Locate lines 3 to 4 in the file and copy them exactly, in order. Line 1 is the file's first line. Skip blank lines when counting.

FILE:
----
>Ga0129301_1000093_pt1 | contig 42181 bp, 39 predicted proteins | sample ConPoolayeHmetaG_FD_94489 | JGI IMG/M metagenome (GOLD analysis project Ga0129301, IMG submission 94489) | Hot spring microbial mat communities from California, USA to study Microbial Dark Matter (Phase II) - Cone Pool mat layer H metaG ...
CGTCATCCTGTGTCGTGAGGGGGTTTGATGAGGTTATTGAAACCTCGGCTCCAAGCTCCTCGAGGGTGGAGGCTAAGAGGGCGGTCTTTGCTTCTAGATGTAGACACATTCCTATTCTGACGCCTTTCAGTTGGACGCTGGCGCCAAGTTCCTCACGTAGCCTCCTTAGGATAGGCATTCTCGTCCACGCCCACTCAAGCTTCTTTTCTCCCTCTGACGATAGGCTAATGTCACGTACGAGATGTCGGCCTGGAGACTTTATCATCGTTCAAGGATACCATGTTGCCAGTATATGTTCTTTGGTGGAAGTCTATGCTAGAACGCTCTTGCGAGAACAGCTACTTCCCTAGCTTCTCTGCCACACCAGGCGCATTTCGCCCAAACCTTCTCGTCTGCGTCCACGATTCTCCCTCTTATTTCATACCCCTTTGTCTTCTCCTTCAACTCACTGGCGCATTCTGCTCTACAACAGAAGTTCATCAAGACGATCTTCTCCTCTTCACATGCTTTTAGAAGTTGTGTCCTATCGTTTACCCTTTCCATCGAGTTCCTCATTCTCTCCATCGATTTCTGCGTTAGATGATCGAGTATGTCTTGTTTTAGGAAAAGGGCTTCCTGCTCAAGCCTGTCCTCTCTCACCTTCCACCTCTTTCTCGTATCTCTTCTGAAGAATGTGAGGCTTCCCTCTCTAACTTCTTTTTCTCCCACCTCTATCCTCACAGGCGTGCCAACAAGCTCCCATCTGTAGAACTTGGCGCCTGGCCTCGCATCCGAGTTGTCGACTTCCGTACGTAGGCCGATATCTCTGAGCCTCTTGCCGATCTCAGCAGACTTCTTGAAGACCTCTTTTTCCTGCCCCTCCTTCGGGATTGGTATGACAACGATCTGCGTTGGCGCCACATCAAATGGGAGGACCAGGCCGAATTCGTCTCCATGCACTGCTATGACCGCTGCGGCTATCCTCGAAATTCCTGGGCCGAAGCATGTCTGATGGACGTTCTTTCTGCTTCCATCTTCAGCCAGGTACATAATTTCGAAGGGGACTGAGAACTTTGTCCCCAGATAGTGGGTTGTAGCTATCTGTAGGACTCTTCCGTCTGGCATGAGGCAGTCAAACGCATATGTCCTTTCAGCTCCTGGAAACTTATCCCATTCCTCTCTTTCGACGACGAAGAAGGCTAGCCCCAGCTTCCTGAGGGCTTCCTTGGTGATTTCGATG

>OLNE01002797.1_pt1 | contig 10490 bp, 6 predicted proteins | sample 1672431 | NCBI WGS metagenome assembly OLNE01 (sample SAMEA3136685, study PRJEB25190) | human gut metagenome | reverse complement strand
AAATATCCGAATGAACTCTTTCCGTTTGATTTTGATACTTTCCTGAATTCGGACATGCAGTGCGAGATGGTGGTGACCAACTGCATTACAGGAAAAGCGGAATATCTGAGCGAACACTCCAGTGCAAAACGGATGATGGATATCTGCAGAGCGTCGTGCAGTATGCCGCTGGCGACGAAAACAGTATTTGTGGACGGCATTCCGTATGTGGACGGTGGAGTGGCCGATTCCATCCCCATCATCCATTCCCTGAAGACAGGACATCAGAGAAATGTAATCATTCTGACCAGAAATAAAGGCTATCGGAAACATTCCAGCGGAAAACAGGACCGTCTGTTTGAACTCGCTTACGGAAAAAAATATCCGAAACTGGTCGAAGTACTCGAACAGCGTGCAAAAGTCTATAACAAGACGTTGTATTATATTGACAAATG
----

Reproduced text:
>OLNE01002797.1_pt1 | contig 10490 bp, 6 predicted proteins | sample 1672431 | NCBI WGS metagenome assembly OLNE01 (sample SAMEA3136685, study PRJEB25190) | human gut metagenome | reverse complement strand
AAATATCCGAATGAACTCTTTCCGTTTGATTTTGATACTTTCCTGAATTCGGACATGCAGTGCGAGATGGTGGTGACCAACTGCATTACAGGAAAAGCGGAATATCTGAGCGAACACTCCAGTGCAAAACGGATGATGGATATCTGCAGAGCGTCGTGCAGTATGCCGCTGGCGACGAAAACAGTATTTGTGGACGGCATTCCGTATGTGGACGGTGGAGTGGCCGATTCCATCCCCATCATCCATTCCCTGAAGACAGGACATCAGAGAAATGTAATCATTCTGACCAGAAATAAAGGCTATCGGAAACATTCCAGCGGAAAACAGGACCGTCTGTTTGAACTCGCTTACGGAAAAAAATATCCGAAACTGGTCGAAGTACTCGAACAGCGTGCAAAAGTCTATAACAAGACGTTGTATTATATTGACAAATG